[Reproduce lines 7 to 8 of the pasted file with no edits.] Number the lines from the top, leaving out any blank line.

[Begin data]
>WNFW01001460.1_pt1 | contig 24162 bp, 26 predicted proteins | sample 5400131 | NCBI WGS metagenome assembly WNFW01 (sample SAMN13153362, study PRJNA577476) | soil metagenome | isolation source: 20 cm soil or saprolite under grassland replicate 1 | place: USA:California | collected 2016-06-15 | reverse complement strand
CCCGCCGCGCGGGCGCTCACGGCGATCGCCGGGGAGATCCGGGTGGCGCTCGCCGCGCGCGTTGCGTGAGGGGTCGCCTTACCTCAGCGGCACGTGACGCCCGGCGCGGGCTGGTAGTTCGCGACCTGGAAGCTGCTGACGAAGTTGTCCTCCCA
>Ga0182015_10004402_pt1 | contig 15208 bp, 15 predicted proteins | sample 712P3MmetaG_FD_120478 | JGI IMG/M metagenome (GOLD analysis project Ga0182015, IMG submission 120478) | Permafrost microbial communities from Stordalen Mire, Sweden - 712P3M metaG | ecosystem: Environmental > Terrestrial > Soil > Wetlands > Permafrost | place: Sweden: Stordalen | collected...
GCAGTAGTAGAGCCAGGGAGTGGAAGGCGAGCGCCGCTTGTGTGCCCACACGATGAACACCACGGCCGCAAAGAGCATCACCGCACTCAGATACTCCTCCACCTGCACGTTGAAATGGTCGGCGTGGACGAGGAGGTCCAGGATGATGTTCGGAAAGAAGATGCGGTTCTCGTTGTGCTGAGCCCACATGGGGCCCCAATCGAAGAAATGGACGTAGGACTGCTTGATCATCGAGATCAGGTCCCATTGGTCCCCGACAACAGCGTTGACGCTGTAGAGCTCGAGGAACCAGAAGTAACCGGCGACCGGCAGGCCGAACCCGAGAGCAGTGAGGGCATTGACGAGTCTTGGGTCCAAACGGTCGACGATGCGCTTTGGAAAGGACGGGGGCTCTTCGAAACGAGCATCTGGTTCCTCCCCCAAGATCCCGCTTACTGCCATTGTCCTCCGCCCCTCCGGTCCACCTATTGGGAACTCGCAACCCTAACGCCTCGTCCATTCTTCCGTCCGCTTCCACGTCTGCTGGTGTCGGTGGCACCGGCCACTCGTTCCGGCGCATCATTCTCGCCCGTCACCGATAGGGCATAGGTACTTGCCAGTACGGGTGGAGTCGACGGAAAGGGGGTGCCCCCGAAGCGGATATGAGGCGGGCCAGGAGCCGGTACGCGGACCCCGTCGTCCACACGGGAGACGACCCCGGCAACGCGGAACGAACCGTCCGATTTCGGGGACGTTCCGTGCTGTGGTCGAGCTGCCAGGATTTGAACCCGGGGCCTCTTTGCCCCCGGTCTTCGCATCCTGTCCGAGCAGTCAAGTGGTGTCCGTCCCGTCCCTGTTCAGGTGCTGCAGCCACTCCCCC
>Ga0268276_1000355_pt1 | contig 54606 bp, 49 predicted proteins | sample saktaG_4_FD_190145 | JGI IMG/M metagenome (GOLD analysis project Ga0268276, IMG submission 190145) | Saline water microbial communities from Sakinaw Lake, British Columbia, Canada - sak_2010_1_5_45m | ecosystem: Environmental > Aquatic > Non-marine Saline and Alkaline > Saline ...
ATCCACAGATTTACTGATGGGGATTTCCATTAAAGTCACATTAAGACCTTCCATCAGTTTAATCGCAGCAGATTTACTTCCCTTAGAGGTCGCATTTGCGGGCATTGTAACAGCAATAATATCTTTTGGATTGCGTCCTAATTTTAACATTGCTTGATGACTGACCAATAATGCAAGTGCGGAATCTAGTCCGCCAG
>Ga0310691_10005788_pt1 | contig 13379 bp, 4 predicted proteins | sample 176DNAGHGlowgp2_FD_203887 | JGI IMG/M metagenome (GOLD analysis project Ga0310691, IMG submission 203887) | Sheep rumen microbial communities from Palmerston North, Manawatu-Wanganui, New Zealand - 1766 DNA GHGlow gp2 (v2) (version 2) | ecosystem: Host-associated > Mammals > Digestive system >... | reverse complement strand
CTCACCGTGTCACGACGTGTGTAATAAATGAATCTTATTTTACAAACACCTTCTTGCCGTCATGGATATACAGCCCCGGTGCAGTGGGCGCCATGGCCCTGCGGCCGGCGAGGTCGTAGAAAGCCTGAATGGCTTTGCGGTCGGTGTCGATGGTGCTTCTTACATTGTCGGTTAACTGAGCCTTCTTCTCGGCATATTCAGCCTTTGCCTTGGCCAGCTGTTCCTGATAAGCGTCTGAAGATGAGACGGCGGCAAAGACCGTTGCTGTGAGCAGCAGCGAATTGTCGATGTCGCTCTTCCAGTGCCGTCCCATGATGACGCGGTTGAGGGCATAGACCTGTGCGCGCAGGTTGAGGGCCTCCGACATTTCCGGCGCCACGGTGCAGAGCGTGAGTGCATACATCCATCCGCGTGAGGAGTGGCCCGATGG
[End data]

>Ga0310691_10005788_pt1 | contig 13379 bp, 4 predicted proteins | sample 176DNAGHGlowgp2_FD_203887 | JGI IMG/M metagenome (GOLD analysis project Ga0310691, IMG submission 203887) | Sheep rumen microbial communities from Palmerston North, Manawatu-Wanganui, New Zealand - 1766 DNA GHGlow gp2 (v2) (version 2) | ecosystem: Host-associated > Mammals > Digestive system >... | reverse complement strand
CTCACCGTGTCACGACGTGTGTAATAAATGAATCTTATTTTACAAACACCTTCTTGCCGTCATGGATATACAGCCCCGGTGCAGTGGGCGCCATGGCCCTGCGGCCGGCGAGGTCGTAGAAAGCCTGAATGGCTTTGCGGTCGGTGTCGATGGTGCTTCTTACATTGTCGGTTAACTGAGCCTTCTTCTCGGCATATTCAGCCTTTGCCTTGGCCAGCTGTTCCTGATAAGCGTCTGAAGATGAGACGGCGGCAAAGACCGTTGCTGTGAGCAGCAGCGAATTGTCGATGTCGCTCTTCCAGTGCCGTCCCATGATGACGCGGTTGAGGGCATAGACCTGTGCGCGCAGGTTGAGGGCCTCCGACATTTCCGGCGCCACGGTGCAGAGCGTGAGTGCATACATCCATCCGCGTGAGGAGTGGCCCGATGG